Human rights advocates urge the EU to bolster U.S. efforts by taking similar steps and call on the U.S. to cut off oil and gas revenues. 

August 23, 2023, Washington, D.C. – The U.S. Department of Treasury announced new sanctions targeting the Myanmar (Burma) military junta’s use of jet fuel to launch air strikes against civilians. The U.S. designated two individuals and three companies for sanctions and also announced a broader determination that allows sanctions to be imposed on anyone, including non-Burmese individuals and companies, operating in the jet fuel sector in the Burmese economy.

The United Kingdom has also started sanctioning Myanmar’s jet fuel industry. The EU has not yet joined these efforts.

EarthRights Director of Strategy and Campaigns Keith Slack issued the following statement:

“EarthRights praises the Biden administration’s action on Myanmar jet fuel and urges it to increase economic pressure on the junta until it returns the country to a democratic pathway. The United States should use sanctions to cut off the junta’s access to gas revenues via the Myanmar Oil and Gas Enterprise. The United States should also continue working with its counterparts in Singapore to cut off the junta’s access to an estimated $4.5 billion in central bank reserves being held in Singapore accounts while accounting for humanitarian risks. The U.S. should build on these jet fuel actions and ban the provision of financial services – especially maritime shipping insurance — to companies and vessels transporting jet fuel into Myanmar.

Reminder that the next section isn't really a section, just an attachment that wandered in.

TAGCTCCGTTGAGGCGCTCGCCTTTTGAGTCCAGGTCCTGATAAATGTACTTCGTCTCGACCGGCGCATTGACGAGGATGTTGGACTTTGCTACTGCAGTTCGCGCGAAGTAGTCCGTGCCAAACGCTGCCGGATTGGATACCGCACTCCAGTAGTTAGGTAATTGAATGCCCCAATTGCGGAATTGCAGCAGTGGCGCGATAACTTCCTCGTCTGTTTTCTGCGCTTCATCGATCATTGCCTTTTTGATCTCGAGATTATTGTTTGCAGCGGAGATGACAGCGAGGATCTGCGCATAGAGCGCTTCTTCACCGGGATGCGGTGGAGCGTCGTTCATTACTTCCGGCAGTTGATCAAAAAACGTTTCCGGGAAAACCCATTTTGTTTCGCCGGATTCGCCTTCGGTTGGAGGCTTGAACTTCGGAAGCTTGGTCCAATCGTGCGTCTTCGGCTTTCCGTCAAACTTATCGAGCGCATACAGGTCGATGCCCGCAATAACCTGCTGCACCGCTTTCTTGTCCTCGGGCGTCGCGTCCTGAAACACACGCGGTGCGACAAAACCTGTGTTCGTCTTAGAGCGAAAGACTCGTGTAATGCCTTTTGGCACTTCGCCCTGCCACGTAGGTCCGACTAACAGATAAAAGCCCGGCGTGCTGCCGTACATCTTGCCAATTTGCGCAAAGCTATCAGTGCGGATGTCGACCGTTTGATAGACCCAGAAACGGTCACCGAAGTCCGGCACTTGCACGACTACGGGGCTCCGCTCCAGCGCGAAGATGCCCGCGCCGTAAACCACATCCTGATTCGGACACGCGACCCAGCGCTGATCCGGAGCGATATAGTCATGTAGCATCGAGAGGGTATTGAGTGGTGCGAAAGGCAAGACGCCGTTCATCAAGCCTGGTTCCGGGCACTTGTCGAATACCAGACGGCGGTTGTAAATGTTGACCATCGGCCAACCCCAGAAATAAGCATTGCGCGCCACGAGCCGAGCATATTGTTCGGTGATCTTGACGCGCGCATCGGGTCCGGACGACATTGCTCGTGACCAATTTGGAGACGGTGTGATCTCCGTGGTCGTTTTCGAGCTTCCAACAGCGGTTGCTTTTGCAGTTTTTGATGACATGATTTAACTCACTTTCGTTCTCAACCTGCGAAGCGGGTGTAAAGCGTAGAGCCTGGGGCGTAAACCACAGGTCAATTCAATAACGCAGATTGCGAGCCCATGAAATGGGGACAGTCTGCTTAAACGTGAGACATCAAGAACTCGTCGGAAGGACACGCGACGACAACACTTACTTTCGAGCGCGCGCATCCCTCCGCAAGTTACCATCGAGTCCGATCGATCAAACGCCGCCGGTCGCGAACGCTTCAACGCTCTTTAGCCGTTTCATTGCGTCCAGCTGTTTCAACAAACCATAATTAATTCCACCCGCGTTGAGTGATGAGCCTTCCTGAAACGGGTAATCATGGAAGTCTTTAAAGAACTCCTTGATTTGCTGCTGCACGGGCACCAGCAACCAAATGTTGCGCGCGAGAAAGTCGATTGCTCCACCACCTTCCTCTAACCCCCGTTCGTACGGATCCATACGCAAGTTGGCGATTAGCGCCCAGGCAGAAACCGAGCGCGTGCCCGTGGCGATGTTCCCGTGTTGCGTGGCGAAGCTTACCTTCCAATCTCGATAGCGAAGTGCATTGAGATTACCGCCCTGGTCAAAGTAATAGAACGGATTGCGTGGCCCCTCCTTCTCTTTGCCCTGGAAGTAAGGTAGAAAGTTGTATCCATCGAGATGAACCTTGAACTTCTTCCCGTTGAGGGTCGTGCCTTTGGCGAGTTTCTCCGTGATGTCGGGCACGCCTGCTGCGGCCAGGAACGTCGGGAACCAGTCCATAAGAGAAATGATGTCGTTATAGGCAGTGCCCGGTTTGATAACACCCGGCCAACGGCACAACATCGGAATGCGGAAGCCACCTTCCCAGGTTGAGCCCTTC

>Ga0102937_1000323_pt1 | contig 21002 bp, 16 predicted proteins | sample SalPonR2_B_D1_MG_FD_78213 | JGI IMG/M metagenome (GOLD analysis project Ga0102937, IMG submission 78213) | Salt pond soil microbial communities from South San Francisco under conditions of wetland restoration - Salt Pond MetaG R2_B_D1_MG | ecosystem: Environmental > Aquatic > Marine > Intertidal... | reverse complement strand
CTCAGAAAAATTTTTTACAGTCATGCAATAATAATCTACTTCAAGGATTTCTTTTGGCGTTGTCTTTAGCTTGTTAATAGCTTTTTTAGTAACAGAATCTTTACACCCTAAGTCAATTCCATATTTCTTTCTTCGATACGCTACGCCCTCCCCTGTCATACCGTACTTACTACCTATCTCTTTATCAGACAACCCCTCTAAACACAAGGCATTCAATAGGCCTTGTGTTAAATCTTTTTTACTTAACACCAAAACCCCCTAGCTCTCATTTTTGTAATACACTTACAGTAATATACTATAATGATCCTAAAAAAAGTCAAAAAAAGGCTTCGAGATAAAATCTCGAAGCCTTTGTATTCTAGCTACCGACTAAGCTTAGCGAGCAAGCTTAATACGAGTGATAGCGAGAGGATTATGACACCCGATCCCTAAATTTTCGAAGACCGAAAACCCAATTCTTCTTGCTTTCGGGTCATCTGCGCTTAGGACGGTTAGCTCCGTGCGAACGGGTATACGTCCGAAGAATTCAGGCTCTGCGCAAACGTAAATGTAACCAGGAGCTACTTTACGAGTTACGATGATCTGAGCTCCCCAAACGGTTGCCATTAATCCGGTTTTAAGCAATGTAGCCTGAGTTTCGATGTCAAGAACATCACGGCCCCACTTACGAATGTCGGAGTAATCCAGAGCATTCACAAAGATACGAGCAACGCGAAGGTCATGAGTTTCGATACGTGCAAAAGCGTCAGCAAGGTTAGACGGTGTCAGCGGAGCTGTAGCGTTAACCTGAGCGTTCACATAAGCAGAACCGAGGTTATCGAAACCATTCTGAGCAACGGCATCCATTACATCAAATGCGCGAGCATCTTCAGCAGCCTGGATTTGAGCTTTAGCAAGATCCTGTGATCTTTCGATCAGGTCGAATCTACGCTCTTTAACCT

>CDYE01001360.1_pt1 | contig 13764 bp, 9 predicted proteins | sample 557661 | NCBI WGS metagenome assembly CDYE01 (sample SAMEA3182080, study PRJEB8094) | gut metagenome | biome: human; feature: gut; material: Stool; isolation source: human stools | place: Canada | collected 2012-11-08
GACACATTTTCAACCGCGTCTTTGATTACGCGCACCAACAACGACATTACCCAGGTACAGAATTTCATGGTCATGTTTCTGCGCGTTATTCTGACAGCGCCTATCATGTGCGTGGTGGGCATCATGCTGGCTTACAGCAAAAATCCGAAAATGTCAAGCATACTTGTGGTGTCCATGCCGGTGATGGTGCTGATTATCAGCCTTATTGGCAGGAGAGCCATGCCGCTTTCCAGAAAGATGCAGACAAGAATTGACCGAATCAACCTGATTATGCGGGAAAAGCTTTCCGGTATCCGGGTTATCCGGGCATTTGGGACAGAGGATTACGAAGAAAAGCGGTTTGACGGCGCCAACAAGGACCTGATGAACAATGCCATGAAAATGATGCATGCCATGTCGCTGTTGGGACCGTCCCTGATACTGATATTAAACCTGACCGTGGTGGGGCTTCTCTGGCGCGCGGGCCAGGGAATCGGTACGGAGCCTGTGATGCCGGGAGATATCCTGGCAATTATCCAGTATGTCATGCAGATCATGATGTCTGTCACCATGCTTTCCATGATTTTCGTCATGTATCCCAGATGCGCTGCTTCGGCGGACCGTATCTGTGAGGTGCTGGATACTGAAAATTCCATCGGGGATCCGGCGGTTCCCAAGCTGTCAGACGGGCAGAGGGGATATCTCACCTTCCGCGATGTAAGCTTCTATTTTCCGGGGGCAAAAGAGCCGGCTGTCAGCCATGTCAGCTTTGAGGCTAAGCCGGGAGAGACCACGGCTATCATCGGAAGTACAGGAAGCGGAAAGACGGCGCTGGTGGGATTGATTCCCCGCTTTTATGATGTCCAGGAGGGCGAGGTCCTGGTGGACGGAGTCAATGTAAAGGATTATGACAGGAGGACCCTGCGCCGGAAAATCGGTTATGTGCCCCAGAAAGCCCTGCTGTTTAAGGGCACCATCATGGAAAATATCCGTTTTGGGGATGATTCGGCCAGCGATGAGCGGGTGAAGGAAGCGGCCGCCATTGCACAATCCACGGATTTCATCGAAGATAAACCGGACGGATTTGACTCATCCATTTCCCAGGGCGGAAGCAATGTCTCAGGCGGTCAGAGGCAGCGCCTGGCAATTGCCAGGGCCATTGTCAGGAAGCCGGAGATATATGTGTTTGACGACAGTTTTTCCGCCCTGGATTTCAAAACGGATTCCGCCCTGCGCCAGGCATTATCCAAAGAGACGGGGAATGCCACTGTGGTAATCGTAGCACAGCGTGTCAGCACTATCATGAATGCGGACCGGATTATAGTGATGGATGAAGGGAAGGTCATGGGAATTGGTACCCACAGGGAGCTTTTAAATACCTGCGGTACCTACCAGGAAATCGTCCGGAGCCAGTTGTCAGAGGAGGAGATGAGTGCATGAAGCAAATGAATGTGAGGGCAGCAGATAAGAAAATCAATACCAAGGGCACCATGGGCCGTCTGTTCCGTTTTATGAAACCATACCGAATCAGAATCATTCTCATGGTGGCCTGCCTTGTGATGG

“EarthRights urges the European Union to step up its efforts to join the United States and United Kingdom in targeting these actors in the jet fuel sector. Evidence demonstrates that sanctions are most effective when they are multilateral. The international community must speak with a unified voice in condemning not only the junta but also the international actors who are enabling these atrocities to continue.”

“Since launching its bloody coup in February 2021, the Myanmar military has relentlessly committed atrocities in its quest for power while actively preventing humanitarian support from reaching people in need. To sustain its campaign of violence against the Myanmar people, the junta relies on international networks of suppliers, financiers, and facilitators – such as those who provide the junta with jet fuel that it uses in air strikes. Many of these actors belong to transnational criminal enterprises, but many are internationally recognized companies and banks that have chosen to look the other way and recklessly conduct business with the junta.

“The U.S. government’s latest sanctions focus on just a few of the actors involved in the Myanmar jet fuel industry, but the announcement sets the stage for broader action against jet fuel suppliers, as well as the insurance companies that enable these transactions.

“The announcement is the latest in a series of increasingly forceful actions that the U.S. government has taken in response to the military coup. In June, the U.S. sanctioned two Myanmar banks that are under the control of the junta and play a critical role in facilitating the junta’s access to foreign currency. The U.S. then issued a rare follow-up statement in August warning international banks to comply. The banking sanctions have reportedly caused significant disruptions to the junta.”


Kate Fried, EarthRights International
(202) 257.0057